A Month By Month Guide To Seasonal Allergies

People sometimes suffer from allergies for some part in the year. The most common among seasonal allergies are:

  • Spring allergies
  • Fall allergies
  • Winter allergies

But there are cases where you end up suffering from allergies all through the year. This seasonal allergy chart can help you prepare for any kind of allergic reaction.

Let’s take a look at the range of seasonal allergies which affect people, and the part of the year when you’re most vulnerable.

January:

Pollen allergies may not be an issue during the cold months of winter. But indoor heating makes your house a dust-allergen hot spot.

Some basic preventive measures against house dust allergies are:

  • Maintain home humidity below 55%
  • Vacuum your home often
  • Cover pillows and mattresses with dust mite-proof covers

February:

Dust could act as a year-round allergen for a large number of people. But if dust allergies are not a trouble for you, trees may still cause your allergies to peak.

In some parts of the world, tree pollen appears as early as February.

Trees that account for the most allergies are:

  • Catalpa
  • Elm
  • Hickory
  • Olive

Symptoms of tree allergies are the same as those caused by spring allergies. These include:

  • Watery eyes
  • Congestion
  • Colds and flu

March:

Tree pollen stays the most common allergens in March as well. The month could cause spring allergies if grass grows early. Further, the pollen count in the air is also high in March. After this, is when the seasonal allergy chart gets into the real problem areas.

April:

April represents the onset of spring season. The flowers are in full bloom with pollen count at an all-time high. The flowers and the pollen, unfortunately, increase incidents of spring allergy.

In some places, grass pollen acts as a powerful allergen in April. As grass pollen combines with flower pollen, spring allergies peak around April.

May:

Tree pollen is one of the leading allergens in May. Tree pollination starts in February and can last through May. You’ll have to put up with spring allergies for around four months.

June:

June is the month which is most likely to cause grass pollen allergies. Grass may act as a trigger for spring allergies.

If you spend time outdoors, you may have to put up with spring allergies. These are subject to temperature and rainfall, and may, at times, last only a day or two.

July:

In July, fortunately, grass pollen content reduces to a great extent. So, grass pollen and spring allergies reduce in July. But another problem arises as you approach autumn, fungus and mold.

Fungus spores and seeds are in the air in a high percentage. Mold can also often be found on:

  • Leaves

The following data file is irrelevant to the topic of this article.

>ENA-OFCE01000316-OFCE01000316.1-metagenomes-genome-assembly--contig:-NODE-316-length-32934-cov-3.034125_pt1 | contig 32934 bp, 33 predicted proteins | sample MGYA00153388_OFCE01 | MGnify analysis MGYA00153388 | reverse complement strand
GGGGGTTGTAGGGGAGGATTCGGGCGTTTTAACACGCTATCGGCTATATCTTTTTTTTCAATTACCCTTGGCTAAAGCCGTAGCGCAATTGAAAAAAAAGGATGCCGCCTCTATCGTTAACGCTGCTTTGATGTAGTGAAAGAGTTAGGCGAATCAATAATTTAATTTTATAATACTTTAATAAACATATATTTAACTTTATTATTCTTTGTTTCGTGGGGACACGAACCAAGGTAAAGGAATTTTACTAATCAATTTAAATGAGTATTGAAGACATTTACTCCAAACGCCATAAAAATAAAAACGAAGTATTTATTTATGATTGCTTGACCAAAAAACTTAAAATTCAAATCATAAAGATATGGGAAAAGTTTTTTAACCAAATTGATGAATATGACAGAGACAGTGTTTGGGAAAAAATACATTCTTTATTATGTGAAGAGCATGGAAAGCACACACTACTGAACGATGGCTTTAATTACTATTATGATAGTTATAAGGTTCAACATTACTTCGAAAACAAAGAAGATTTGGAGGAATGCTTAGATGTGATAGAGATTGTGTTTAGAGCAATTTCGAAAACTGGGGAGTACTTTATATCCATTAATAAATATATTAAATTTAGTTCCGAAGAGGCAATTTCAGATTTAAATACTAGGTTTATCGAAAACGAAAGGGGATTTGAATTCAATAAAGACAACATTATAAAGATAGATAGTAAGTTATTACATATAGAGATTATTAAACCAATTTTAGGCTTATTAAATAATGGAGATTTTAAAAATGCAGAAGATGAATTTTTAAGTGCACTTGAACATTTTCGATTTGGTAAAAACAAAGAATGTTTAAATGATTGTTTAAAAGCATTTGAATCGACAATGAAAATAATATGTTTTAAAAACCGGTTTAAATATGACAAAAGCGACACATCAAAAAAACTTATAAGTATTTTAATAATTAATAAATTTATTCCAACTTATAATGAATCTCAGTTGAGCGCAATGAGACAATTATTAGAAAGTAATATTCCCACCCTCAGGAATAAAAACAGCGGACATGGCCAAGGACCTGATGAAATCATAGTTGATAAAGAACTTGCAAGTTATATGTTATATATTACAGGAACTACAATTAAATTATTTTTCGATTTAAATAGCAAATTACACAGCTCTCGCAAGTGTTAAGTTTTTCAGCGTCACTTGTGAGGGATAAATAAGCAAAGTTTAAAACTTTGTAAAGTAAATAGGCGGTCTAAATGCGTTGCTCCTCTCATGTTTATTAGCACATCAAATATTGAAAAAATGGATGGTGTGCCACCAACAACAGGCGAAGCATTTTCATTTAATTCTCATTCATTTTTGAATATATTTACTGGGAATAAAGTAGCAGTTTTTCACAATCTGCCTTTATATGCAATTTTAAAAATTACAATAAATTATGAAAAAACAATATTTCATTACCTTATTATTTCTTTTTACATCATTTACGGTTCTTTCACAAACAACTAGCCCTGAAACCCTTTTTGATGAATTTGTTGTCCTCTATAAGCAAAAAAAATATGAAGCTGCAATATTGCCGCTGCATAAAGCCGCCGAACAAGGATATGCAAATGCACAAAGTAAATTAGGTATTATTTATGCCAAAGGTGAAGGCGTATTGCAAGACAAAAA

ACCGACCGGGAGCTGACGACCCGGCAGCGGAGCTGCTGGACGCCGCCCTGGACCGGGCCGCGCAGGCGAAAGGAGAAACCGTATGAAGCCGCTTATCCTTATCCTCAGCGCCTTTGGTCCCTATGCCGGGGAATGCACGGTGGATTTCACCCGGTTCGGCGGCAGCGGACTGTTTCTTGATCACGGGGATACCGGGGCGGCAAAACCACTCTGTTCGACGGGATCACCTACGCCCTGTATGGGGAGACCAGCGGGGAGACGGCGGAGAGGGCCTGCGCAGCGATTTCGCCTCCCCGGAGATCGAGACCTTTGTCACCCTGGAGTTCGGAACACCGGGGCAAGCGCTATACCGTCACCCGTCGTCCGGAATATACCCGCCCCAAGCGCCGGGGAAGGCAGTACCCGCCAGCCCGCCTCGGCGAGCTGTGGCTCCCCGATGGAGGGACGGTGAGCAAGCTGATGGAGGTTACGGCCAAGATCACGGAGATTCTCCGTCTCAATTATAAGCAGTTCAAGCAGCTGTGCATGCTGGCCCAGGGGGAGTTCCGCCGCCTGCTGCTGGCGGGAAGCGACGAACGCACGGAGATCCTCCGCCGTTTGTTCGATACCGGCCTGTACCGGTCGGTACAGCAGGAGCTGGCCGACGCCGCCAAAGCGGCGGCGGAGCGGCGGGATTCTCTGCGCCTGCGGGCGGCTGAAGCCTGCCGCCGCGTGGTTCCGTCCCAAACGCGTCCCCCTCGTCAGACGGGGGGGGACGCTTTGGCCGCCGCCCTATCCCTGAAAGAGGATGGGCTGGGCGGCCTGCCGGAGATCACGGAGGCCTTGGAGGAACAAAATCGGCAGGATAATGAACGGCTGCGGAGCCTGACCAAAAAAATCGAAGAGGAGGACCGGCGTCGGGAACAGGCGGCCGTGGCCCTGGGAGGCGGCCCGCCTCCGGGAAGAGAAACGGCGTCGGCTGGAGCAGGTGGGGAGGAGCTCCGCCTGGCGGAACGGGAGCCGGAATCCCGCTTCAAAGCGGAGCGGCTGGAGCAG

• Grass
  • Compost piles

August:

August could be difficult if you suffer from an allergy to spores from mold. These allergies are at their highest in August, because of the hot, humid weather.

If mold spore count is very high, you should opt to stay indoors for the day.

One of the best ways to deal with mold spore filters is to use Air conditioning with a High efficiency particulate air filter. This could ensure that mold spore concentration indoors reduces to a great degree.

September:

Late summer months such as September often mark the onset of fall allergies. Ragweed is the most common allergen during this time of the year.

It is often subject to where you live, but fall allergies caused by ragweed could set in by August or September. These continue through October, and sometimes, through November as well.

Your allergic reaction could be stronger on windy days as pollen spreads faster. Humidity may also make your allergy significantly worse.

October:

Fall allergens might still be in the air in warmer climates. But in the cooler regions, these are more likely to reduce and vanish by October.

In this month, seasonal rain may still increase allergies caused by mold spores. So, you’ll still have to be cautious about mold.

November:

By mid-November, ragweed allergy season is likely to end in most places.

But, if you’re particularly allergic to fungi and molds, early fall makes the symptoms much worse. The allergies could stretch from March through November. It almost becomes a year-round allergy.

If you suffer from outdoor allergies, November is usually the most comforting because of the clean, cool air.

But November is also the time wherein indoor allergies caused by pet dander are at their highest. Indoor mold which breeds in the damp and cold environment often sets in around November.

December:

Christmas trees could trigger an allergic reaction in some people. In essence, it is not the tree, but mold spores on the leaves, which lead to allergies. Some ways to avoid allergies caused by mold spores are:

  • Buy your Christmas tree a week before you plan to decorate it.
  • Let it stand on the porch or the garage till you decorate it.

This seasonal allergy chart should help you figure out what allergens and dangers to look out for, and how to protect yourself. If your allergy symptoms get worse, consult a doctor immediately.

There are variety of seasonal allergy charts in tabular format on the Internet that will help you know about types of allergies and their preventive measures.

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